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Posted: Monday, July 19, 2021

Health at Every Size

Do diets work? The answer isn’t a simple “yes” or “no.” For some people, diets have worked wonders, giving them the results they’ve been seeking and improving not only how they look, but also how they feel. There are, however, more cases of diet failure than there are of diet success. For every one person who finds a diet that works really well, there are countless others who pick a diet and, for whatever reason, fail to reach their goals. But, why is this the case? Is it that some people are simply better at adhering to a diet’s restrictions and working them into their day-to-day lives? Possibly. But with such a large disparity between diet successes and diet failures, perhaps there’s something more going on. What if it’s the diets themselves that are flawed? And, what if diets cause more problems than they solve?

Blount Memorial registered dietitian Angie Tillman says a movement known as “Health at Every Size” suggests those very ideas. “Strict dieting often results in cycles of weight loss and weight gain,” Tillman said. “This back and forth has the potential to cause serious physical and psychological risks. It can contribute to body hatred, eating disorders and exercise addiction. Still, many believe that if they just continue to use the same approaches to dieting that they’ve always used, they’ll eventually obtain different results,” she explained. “But, what if instead of pursing weight loss, we changed the narrative and the focus to the pursuit of health?” she added.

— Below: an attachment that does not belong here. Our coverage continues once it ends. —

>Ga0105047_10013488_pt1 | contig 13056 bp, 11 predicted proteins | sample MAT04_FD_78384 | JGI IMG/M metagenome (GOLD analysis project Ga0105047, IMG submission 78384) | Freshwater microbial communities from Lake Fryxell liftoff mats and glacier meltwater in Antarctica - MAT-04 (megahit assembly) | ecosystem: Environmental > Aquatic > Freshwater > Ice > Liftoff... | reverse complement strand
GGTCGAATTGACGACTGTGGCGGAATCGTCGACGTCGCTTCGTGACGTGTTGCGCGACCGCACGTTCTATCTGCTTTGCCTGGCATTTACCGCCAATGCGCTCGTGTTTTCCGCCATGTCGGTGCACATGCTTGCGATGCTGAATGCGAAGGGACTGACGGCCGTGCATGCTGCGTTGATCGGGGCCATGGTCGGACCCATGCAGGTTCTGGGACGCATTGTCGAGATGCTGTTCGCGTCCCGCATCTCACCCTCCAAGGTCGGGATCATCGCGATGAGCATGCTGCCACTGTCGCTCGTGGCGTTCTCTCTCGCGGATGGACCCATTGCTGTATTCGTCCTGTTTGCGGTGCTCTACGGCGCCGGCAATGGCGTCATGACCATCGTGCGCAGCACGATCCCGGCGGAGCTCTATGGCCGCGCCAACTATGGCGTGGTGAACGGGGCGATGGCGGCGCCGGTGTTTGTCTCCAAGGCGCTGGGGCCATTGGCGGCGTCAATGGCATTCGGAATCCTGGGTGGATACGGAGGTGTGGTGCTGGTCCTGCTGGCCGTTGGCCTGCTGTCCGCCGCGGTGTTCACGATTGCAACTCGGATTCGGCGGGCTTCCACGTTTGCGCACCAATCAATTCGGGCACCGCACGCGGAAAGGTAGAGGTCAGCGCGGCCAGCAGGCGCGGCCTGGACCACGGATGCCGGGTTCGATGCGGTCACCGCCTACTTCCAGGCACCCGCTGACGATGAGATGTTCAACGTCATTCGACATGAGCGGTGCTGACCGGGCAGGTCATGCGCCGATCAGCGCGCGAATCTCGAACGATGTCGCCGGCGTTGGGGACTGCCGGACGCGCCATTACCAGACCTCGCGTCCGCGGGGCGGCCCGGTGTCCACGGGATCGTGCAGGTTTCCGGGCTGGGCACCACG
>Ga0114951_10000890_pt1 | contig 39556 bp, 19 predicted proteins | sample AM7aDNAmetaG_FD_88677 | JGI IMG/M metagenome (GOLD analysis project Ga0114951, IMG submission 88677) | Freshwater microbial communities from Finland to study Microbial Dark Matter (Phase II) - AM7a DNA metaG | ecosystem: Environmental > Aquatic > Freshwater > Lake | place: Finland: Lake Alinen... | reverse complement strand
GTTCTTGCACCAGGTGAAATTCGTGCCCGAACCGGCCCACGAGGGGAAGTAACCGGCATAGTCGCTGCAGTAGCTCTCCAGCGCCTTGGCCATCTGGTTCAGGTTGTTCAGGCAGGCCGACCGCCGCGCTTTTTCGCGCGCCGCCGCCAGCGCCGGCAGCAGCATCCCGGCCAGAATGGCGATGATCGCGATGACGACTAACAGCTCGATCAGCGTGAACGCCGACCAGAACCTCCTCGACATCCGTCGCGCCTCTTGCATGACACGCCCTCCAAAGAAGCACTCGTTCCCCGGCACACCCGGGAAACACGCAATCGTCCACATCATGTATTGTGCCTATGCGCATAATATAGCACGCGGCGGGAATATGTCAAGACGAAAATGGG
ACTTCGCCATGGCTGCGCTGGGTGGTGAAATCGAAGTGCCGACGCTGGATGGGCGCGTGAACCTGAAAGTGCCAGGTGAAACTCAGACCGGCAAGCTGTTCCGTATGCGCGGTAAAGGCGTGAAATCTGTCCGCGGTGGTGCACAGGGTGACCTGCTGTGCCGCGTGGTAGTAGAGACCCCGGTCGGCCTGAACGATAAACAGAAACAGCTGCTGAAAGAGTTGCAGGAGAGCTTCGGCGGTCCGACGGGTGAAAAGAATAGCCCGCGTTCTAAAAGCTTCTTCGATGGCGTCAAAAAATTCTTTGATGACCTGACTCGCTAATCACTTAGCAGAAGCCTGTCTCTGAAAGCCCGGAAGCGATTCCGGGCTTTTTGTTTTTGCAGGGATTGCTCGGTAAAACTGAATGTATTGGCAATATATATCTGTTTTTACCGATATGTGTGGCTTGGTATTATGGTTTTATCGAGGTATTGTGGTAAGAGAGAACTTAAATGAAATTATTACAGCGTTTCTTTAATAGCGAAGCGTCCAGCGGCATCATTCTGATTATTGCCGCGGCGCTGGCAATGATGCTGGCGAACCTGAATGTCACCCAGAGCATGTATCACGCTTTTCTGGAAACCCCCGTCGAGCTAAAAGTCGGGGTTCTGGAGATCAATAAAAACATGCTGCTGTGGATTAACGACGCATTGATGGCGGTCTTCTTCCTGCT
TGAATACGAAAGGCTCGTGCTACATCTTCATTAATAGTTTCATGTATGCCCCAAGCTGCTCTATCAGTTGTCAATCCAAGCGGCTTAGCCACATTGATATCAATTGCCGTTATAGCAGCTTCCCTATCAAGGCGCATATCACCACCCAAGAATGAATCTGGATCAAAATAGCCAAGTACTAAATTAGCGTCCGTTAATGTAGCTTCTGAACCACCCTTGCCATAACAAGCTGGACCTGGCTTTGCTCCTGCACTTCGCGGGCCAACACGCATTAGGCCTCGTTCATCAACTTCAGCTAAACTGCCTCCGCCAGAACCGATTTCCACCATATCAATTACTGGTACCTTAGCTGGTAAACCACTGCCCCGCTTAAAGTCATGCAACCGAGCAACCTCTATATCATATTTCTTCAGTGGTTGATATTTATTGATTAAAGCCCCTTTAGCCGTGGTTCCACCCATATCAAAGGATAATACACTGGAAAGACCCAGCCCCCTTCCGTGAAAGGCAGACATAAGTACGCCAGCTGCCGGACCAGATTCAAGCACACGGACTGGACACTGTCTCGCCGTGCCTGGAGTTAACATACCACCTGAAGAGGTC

“‘Health at Every Size’ is a book by Linda Bacon PhD.,” Tillman continued. “It covers the benefits of changing our focus from just losing weight to creating healthy habits and behaviors, regardless of what it says when you step on the scale. The book set off a movement made up of people who are empowered to ditch diet culture and instead practice the principles of things like intuitive eating and mindfulness to truly care for their bodies in kinder ways,” she said. “One of my favorite principles of this idea is known as ‘weight inclusivity.’ This rests on the assumption that everyone is capable of achieving health and well-being, regardless of their weight. It eliminates the notion that your body mass index (BMI) is a reflection of your overall health status or your health practices. After all, thinness doesn’t necessarily equal health in the same way that being overweight doesn’t necessarily equal being unhealthy. Our health outcomes are more linked to our health behaviors,” she explained.

Two more of Tillman’s favorite “Health at Every Size” principles are “eating for well-being” and “joyful movement.” “Eating for well-being means honoring what your body needs by looking to what fuels you, what energizes you, what makes you feel well and what doesn’t,” she said. “Learning to listen to our hunger cues and our satiety cues is key to this idea, as are honoring our nutritional needs to maintain metabolic health while also eating for enjoyment. The principle of joyful movement views exercise not just as a weight loss tool, but also as a way to relieve stress, support a healthy heart, and strengthen bones and muscles. This puts the focus on how exercise can make us feel stronger, more energized and more confident. Finding movement you enjoy will lead to a more sustainable practice of caring for your body and your mind,” she explained. “‘Health at Every Size’ and its principles can be great ways to reconsider the entire concept of weight loss, which can not only lead to greater success, but can help us feel better and live better overall lives,” she added.

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